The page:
This is a proposal to maintain a limited number of code experiments and use them for the CredSperiment.
We have a review process in place which reliably creates the necessary feedback to make sure smelly code doesn’t creep into the project, and awesome discussions can spark about the changes we’re making.
However, I think it’s worth acknowledging, it hampers our ability to conduct experiments, especially when it comes to the code.
There are 2 code initiatives that I’m championing:
Working on this surfaced a lot of smells or quirks in the code, so great refactoring efforts came out of it. Those refactors I believe will pay off in the long run. But for the short term, it’s also painful we haven’t been able to use Initiatives for the CredSperiment in the ~3 months this feature has been planned and talked about.
Roughly speaking I think there are two general approaches to move these experiments faster:
- Lower our review standards, so hacky code for the sake of experiments is accepted.
- Maintain experimental code in it’s own branch/fork, not accepting it as good enough long-term code, but using it for the CredSperiment.
Personally, I think option 1 would be a mistake that will come back to bite us. So my proposal is to consider option 2.
Each Maintainer will have 2 experiment slots.
An experiment must have a Champion, and the experiment should be community approved. With “should” I mean the TBD can veto, but should avoid it.
For simplicity, the maintainer and champion are required to be the same person. I’ll refer to them as “the champion” from here.
Maintaining an experiment will require frequent attention, and will take time away from the “real” code. That’s why I think there should be limited slots. Even then, I think both the Champions and the community should question whether they have the time and commitment to maintain as many as 2.
It should also prevent the “everything is an experiment” trap. So if we want more experiments but think the current ones are too valuable to stop. The only way is to have more maintainers, or to make sure existing ones are implemented as “real” non-experimental features.
The reason why only Maintainers should do this, is because it has very real consequences for the CredSperiment. It requires skill, responsiveness and high community trust to be allowed to influence the CredSperiment, especially with relaxed reviewing standards.
Example lifecycle of an experiment (click to expand)
Please make sure not to get too caught up in details of this example for this proposal.
The champion writes a proposal for the experiment.
- It’s should at least include the “what” and “why”.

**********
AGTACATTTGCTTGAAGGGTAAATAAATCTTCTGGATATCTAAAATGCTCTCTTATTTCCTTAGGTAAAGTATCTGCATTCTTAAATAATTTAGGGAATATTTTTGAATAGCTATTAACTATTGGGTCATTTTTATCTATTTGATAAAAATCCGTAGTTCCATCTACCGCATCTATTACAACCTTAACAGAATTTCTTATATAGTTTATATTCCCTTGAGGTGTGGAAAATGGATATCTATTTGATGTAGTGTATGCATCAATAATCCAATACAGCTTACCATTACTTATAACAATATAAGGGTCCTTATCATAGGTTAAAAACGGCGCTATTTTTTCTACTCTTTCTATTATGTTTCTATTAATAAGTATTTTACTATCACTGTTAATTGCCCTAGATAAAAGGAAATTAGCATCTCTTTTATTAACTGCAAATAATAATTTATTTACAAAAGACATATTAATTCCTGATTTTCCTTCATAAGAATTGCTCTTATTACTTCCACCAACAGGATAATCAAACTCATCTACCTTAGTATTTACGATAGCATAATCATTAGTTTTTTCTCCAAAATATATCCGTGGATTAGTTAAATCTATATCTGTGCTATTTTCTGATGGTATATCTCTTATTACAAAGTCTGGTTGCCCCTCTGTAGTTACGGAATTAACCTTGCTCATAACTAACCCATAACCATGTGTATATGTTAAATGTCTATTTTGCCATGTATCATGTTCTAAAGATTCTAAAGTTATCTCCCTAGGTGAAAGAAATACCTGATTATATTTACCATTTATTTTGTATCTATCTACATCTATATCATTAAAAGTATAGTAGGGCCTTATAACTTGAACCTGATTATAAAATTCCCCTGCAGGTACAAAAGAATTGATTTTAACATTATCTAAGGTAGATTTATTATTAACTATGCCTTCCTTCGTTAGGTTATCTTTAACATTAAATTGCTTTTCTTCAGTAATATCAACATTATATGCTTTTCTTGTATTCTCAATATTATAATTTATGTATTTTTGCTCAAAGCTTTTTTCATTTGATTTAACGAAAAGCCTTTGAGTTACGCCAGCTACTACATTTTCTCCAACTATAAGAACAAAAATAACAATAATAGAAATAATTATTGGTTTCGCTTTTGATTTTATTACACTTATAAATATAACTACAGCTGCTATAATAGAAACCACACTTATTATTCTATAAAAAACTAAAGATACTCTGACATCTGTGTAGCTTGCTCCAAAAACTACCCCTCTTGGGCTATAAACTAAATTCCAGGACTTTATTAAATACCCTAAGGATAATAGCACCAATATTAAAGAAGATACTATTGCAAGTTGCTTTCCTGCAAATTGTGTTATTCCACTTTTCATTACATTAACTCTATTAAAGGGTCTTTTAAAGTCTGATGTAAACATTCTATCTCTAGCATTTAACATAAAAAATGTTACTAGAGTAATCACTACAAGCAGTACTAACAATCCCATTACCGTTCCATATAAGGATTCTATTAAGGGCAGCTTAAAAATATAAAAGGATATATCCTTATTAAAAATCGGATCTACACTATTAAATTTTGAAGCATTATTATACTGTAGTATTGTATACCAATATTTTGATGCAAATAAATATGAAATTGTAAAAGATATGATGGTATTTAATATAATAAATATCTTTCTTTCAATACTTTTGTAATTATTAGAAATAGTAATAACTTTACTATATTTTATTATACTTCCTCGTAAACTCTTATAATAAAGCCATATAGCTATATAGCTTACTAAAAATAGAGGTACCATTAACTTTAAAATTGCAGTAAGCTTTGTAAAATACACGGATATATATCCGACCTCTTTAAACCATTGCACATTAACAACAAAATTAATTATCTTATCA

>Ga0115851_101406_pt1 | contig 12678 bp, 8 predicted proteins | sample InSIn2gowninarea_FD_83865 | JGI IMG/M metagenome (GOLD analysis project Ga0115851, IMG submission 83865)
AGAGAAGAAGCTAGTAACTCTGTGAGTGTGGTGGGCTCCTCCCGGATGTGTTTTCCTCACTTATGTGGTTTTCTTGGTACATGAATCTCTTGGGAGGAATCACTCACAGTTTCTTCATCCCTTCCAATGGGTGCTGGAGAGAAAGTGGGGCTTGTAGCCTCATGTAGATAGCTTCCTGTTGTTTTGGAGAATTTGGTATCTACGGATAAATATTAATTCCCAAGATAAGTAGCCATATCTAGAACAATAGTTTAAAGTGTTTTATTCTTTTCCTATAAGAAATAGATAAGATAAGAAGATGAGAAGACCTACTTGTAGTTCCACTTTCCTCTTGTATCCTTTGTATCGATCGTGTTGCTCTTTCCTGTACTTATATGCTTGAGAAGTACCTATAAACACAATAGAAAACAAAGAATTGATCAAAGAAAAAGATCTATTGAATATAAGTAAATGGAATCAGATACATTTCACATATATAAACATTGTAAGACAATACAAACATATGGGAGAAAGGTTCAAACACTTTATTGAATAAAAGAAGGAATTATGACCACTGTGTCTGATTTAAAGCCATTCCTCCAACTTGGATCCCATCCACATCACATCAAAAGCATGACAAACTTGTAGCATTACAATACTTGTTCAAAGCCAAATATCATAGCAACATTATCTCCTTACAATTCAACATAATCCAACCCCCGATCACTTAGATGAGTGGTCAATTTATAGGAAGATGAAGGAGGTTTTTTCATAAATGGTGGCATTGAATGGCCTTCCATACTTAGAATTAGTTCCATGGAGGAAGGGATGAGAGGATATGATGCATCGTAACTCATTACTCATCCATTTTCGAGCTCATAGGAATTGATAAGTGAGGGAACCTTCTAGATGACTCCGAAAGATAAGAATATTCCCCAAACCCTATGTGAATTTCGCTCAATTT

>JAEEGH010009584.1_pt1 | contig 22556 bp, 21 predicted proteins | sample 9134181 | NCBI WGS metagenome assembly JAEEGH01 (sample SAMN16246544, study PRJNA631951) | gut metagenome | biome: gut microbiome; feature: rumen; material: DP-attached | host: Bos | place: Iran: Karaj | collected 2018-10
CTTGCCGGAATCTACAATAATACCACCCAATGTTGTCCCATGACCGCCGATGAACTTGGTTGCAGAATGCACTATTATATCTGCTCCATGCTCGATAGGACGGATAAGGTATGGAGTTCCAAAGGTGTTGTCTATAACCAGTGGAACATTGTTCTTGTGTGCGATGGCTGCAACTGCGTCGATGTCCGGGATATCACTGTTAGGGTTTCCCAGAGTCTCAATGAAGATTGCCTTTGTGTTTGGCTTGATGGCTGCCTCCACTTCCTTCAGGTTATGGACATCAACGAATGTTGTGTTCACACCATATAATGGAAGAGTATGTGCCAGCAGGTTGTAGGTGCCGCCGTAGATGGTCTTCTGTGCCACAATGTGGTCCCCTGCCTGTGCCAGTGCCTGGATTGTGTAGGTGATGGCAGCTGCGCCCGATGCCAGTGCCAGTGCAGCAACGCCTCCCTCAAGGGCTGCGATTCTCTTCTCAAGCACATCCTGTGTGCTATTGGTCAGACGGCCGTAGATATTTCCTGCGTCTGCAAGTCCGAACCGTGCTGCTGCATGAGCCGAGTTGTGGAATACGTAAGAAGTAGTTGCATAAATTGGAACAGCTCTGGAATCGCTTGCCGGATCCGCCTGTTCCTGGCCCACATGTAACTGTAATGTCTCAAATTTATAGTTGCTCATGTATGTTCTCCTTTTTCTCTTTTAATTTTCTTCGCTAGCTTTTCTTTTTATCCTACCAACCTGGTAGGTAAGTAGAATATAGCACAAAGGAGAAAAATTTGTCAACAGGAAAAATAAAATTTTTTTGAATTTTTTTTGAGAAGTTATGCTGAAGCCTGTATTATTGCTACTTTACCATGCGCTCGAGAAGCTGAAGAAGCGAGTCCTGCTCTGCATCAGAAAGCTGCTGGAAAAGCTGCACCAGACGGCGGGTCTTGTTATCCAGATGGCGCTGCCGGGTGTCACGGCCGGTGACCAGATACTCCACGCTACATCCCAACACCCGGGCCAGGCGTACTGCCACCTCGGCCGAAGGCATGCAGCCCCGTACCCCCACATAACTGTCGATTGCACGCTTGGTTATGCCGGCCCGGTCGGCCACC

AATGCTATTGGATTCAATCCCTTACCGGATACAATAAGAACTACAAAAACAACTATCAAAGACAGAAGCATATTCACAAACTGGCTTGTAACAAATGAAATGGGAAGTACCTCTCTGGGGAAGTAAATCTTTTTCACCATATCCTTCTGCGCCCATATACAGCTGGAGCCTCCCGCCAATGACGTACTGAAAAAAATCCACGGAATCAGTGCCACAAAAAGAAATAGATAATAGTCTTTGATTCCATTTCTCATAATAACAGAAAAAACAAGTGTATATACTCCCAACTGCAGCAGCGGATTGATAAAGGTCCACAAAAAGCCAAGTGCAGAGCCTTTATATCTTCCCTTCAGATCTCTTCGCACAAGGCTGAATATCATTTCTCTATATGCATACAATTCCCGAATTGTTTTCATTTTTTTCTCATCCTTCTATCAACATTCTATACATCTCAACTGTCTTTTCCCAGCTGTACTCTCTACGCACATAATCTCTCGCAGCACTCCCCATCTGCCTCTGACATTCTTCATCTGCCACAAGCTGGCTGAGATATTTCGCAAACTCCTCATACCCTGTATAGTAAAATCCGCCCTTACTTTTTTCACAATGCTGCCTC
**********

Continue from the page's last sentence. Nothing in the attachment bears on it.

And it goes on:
- Noting that you would be the champion.
Proposals for starting new experiments, should be separate from ending one. If they don’t have any slots left, they should first propose ending one of their current experiments.
The TBD makes a judgement call about when there is a rough consensus.
Each experiment has it’s own branch.
And we’d have an “official” branch such as
credsperiment which combines them. This branch shouldn’t be directly edited. It’s only purpose is to frequently reset to
master, and merge the community approved experiments in. (Manually for now, perhaps a nightly CI to test it)
To make changes to an
experiment/* branch, PRs and reviews are used. But review standards here are taking into account that it is an experiment. The main goal of those PRs is to have a sanity check: Is this in line with the proposal? Are we not doing something that is really broken/flawed? Is there low-hanging fruit to make this significantly better?
The champion, is expected to frequently make sure we can reset
credsperiment from master.
Not doing so allows the TBD to end the experiment, if it prevents the weekly update.
3) Amending an experiment
Hopefully the result of an experiment is that we’ll learn more and learn it sooner. So an experiment needs to be amendable.
This also should be in the form of a proposal. Make sure it includes:
- Summary of lessons learned.
- The “what” and “why” of the amendment.
4) Ending an experiment
Ideally the outcome of an experiment is:
- It was valuable, so we’ve built it as a non-experimental feature!
- We learned it wasn’t too great, so we’re abandoning it. (Yay! We learned things and saved time!)
That said, ending an experiment can be disruptive for the CredSperiment. So it shouldn’t be taken lightly.
The champion may end an experiment themselves. For example if they’re overburdened this makes sense. And as mentioned above, the TBD may end one if the experiment falls behind in maintenance.
But it’s strongly encouraged to use proposals whenever you can. Especially if the reason could use feedback, like: “I think this experiment hasn’t turned out to be very valuable”. Not only is it worth checking whether that’s subjective. Even if people agree, it’s good to have a record of lessons learned.
I’ve provided some concrete workflow of what it would look like. The details of it may change. Most of all I would love to hear whether we should implement a system like this.